The point is not that it is low, it is that it exists at all and how much increase in risk we can expect as the radionuclide effluent is absorbed into the foodchain.

By not riding in a car, you are not exposing yourself to the risk of death or injury by car accident. But you do it anyhow.

A more honest comparison would be a risky activity like bungee jumping, an unnecessary risk that you choose as compared to driving car which is a necessary risk you control.

Until we get data on what and how much radionuclides were released we won't be able to quantify the risk. If you're happy to eat Fukushima food, go ahead, you'll probably be ok.

Comment Re:Just products, or services too? (Score 2) 97 97

I don't see why it wouldn't work to our advantage. The US has always been top notch in the tech sector, and hasn't depended on tariffs to do so. A lot of countries (especially ones in Europe) have tried using tariffs to try to counterbalance that, but it's never done anything other than make technology more expensive in those countries. If those trade barriers fall, then we'll see a LOT more money headed our way.

People who understand quality pay for it, everyone else buys the rubbish that passes as merely a consumer item.

Comment Re:Why? (Score 1) 483 483

Three great points, that I'll answer in kind.

Perhaps nuclear power should be a state function, rather than a private function.

Indeed, this would be a positive step forward for Nuclear power, however it is unlikely that the government would accept the liability.

The US Navy has a decent record of running nuclear power, perhaps we should simply ask them to do it.

It is unlikely that current reactors would meet the rigor of their safety criteria, considering that Naval reactors are under considerably stringent operating parameters.

Not everything translates into private companies. After all, my local water utility works very well and is government run.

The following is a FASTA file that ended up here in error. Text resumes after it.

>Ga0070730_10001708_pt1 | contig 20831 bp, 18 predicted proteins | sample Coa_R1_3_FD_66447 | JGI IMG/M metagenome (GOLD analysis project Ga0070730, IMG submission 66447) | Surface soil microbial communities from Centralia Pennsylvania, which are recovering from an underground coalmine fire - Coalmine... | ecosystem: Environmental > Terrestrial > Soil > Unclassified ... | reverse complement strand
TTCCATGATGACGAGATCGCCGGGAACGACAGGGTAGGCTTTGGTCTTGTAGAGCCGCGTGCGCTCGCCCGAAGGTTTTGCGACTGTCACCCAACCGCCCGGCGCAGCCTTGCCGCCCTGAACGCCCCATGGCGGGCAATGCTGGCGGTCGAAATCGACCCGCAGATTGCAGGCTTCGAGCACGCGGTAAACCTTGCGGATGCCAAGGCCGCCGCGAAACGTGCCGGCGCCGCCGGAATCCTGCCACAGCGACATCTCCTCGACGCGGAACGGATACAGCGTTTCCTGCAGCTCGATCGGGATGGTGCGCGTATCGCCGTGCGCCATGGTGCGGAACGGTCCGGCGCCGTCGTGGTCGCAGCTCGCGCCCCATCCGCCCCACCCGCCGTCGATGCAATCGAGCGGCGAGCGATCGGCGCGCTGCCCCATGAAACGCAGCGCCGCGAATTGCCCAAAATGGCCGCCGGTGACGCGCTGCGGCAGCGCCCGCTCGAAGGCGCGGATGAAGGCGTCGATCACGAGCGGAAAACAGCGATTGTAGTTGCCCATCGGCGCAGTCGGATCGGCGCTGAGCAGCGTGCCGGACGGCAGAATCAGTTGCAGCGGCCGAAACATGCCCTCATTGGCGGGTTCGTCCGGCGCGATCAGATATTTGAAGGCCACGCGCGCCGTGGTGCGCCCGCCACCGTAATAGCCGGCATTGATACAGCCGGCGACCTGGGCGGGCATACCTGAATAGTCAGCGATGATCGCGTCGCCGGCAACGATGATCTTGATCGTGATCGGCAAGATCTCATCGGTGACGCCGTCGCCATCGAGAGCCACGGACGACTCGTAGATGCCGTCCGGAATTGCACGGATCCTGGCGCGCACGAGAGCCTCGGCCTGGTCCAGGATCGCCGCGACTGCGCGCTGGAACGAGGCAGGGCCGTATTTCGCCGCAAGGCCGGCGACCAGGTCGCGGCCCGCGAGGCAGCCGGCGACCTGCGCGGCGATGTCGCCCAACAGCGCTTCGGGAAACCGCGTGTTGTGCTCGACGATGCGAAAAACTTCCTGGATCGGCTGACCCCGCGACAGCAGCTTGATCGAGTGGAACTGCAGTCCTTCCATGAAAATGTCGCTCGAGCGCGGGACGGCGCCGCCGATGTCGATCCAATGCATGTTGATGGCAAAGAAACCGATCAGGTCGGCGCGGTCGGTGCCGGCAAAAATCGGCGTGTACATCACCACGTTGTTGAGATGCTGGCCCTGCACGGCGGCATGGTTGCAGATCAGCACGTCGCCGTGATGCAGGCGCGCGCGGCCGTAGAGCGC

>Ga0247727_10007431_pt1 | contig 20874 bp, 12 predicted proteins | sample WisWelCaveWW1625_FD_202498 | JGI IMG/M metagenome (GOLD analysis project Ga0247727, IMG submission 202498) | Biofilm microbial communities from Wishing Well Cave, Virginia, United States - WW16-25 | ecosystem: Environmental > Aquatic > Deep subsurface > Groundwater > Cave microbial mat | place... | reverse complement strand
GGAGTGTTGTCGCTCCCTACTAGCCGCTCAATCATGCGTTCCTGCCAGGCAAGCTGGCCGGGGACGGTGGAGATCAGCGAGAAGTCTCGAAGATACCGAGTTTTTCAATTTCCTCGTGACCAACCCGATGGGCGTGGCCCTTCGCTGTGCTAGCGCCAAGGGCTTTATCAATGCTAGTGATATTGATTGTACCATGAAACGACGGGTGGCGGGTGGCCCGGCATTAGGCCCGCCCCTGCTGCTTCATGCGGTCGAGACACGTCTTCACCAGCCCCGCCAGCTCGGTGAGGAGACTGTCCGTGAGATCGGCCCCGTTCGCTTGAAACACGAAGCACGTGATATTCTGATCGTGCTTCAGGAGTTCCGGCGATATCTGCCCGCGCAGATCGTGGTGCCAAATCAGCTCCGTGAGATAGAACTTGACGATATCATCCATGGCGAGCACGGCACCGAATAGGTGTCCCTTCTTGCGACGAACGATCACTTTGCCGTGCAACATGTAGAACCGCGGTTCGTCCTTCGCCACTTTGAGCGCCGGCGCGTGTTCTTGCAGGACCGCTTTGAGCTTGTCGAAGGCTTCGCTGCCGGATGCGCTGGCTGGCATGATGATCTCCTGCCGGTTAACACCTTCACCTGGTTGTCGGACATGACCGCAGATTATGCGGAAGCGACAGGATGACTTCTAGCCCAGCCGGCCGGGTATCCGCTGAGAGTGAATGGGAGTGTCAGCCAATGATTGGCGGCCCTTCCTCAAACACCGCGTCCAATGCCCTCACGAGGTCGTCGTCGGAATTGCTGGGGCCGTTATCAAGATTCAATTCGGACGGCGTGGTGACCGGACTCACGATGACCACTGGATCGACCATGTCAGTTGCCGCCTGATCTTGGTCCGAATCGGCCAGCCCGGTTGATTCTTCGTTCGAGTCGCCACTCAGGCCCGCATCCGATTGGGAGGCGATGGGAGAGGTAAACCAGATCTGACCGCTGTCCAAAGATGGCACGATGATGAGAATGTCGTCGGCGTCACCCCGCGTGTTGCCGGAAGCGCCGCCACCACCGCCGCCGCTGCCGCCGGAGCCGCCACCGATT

For profit and Nuclear power seem to be incompatible. Properly managed they could provide a key economic input in time of financial downturn as an impetus for driving economic activity. Sadly, there a few politicians who would support such a long term vision at this time.

Comment Re:cue the nuclear fanbois (Score 1) 483 483

Both of the claims I list boil down to nuclear power is bad because there isn't enough nuclear power.

No they don't. The first fact is that the energy to extract the uranium in the first place to fuel the reactor over it's life time equates roughly a third of the reactors total output over it's lifetime.

The second is that the energy to decommission the reactor at the end of its service life equates to roughly another third of the total energy output.

This is what the science of examining the entire Nuclear fuel cycle has revealed.

How is that a fault with the energy source?

To begin with it is grossly inefficient (0.3%) compared to the energy potential of the uranium. Current technology cannot extract the full energetic potential of the uranium. There are ways to make it more efficient however it requires people like you to accept the faults of the industry and start to evaluate it in an honest way so the faults can be addressed and progress made.

Nuclear Power is a fantastic, technological innovation that is ultimately pointless if it does not provide the energy returns and leaves a radiological legacy for future generations the way a carbon legacy was left for our generation.